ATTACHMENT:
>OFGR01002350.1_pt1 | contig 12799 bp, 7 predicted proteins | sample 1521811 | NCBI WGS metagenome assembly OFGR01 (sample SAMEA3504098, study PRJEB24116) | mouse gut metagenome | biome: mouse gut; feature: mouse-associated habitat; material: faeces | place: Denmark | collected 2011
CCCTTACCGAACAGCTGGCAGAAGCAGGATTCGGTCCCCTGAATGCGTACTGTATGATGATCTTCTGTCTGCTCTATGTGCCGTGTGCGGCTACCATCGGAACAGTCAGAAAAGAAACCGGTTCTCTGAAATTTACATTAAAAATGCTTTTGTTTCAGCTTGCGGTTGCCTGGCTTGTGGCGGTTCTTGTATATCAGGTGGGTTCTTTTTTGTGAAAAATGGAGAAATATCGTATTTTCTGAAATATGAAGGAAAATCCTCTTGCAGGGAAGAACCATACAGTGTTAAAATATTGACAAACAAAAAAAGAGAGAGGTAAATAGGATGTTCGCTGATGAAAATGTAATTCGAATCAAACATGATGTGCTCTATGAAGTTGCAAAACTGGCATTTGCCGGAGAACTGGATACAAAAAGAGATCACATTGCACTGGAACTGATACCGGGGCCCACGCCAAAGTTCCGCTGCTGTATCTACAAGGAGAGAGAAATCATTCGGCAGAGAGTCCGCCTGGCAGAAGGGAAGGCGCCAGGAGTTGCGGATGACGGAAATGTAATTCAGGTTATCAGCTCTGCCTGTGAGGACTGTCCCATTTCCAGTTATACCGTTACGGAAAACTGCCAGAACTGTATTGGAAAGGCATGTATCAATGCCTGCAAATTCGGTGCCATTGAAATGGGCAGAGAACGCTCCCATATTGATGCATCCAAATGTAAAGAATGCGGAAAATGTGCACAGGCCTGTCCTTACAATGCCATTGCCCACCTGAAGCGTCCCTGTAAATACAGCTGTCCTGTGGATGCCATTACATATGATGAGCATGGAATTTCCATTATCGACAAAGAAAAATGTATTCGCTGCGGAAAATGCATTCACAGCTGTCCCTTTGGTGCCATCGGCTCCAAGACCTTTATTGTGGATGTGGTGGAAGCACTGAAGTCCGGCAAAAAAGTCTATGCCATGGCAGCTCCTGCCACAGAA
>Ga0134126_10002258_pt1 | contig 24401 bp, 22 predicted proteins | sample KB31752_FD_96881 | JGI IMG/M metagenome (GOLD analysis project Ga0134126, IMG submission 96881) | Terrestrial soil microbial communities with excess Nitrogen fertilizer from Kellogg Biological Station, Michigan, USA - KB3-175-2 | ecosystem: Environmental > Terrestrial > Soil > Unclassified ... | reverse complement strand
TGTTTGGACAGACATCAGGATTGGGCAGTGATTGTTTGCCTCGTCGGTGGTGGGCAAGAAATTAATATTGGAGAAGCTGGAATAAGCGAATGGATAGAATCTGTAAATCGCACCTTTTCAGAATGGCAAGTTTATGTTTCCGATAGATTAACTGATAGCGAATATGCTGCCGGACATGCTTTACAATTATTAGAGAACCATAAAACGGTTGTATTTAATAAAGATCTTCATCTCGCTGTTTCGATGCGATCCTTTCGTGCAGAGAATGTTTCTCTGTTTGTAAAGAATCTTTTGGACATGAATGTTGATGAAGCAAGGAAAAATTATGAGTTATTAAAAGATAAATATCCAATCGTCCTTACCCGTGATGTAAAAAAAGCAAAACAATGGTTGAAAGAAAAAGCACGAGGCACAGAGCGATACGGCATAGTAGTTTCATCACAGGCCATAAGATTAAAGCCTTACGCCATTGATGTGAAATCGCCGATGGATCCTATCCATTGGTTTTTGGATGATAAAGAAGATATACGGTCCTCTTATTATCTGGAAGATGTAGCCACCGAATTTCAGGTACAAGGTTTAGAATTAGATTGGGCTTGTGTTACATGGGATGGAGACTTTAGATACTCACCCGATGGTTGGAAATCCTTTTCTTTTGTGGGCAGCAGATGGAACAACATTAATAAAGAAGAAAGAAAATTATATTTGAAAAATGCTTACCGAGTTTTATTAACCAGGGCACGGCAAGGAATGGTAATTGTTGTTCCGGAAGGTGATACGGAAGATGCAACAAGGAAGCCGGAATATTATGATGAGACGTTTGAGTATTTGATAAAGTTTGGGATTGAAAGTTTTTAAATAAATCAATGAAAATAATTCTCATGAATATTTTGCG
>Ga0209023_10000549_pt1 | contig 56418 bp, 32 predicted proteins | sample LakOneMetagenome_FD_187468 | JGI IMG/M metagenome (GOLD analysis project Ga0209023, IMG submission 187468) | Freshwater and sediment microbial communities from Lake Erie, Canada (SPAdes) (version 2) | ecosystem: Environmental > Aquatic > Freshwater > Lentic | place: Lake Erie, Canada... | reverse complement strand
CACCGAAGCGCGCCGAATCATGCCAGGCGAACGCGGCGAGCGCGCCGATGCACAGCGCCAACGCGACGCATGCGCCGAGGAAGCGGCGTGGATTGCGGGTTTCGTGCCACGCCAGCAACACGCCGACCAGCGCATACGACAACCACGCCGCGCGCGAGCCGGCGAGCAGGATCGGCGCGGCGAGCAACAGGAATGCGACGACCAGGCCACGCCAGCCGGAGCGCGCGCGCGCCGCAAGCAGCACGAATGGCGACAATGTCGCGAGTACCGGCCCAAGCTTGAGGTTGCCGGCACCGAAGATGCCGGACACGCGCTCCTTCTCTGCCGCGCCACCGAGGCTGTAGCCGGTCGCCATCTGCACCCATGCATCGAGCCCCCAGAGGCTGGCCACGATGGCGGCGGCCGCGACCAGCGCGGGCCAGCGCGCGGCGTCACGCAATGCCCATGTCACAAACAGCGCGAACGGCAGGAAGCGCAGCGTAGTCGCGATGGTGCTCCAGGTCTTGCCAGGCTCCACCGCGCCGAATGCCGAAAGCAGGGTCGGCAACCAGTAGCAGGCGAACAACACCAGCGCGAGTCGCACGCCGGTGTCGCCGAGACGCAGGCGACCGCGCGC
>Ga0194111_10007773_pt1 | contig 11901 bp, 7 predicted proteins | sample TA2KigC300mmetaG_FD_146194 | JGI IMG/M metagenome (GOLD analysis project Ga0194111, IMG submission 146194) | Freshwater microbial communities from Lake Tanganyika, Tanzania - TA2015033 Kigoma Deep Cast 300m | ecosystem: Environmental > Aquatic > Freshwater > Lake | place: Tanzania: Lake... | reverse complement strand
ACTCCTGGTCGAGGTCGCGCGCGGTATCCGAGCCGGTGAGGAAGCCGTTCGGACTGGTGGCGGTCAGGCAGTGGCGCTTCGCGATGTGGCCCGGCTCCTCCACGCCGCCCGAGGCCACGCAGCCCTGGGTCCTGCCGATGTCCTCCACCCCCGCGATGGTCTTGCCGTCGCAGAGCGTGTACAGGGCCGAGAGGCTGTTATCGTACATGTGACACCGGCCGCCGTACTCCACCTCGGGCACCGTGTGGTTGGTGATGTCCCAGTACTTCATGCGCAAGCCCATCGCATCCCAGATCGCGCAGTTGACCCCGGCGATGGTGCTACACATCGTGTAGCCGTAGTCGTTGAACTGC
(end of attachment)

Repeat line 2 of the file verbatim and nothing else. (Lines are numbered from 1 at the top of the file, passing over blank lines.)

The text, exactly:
CCCTTACCGAACAGCTGGCAGAAGCAGGATTCGGTCCCCTGAATGCGTACTGTATGATGATCTTCTGTCTGCTCTATGTGCCGTGTGCGGCTACCATCGGAACAGTCAGAAAAGAAACCGGTTCTCTGAAATTTACATTAAAAATGCTTTTGTTTCAGCTTGCGGTTGCCTGGCTTGTGGCGGTTCTTGTATATCAGGTGGGTTCTTTTTTGTGAAAAATGGAGAAATATCGTATTTTCTGAAATATGAAGGAAAATCCTCTTGCAGGGAAGAACCATACAGTGTTAAAATATTGACAAACAAAAAAAGAGAGAGGTAAATAGGATGTTCGCTGATGAAAATGTAATTCGAATCAAACATGATGTGCTCTATGAAGTTGCAAAACTGGCATTTGCCGGAGAACTGGATACAAAAAGAGATCACATTGCACTGGAACTGATACCGGGGCCCACGCCAAAGTTCCGCTGCTGTATCTACAAGGAGAGAGAAATCATTCGGCAGAGAGTCCGCCTGGCAGAAGGGAAGGCGCCAGGAGTTGCGGATGACGGAAATGTAATTCAGGTTATCAGCTCTGCCTGTGAGGACTGTCCCATTTCCAGTTATACCGTTACGGAAAACTGCCAGAACTGTATTGGAAAGGCATGTATCAATGCCTGCAAATTCGGTGCCATTGAAATGGGCAGAGAACGCTCCCATATTGATGCATCCAAATGTAAAGAATGCGGAAAATGTGCACAGGCCTGTCCTTACAATGCCATTGCCCACCTGAAGCGTCCCTGTAAATACAGCTGTCCTGTGGATGCCATTACATATGATGAGCATGGAATTTCCATTATCGACAAAGAAAAATGTATTCGCTGCGGAAAATGCATTCACAGCTGTCCCTTTGGTGCCATCGGCTCCAAGACCTTTATTGTGGATGTGGTGGAAGCACTGAAGTCCGGCAAAAAAGTCTATGCCATGGCAGCTCCTGCCACAGAA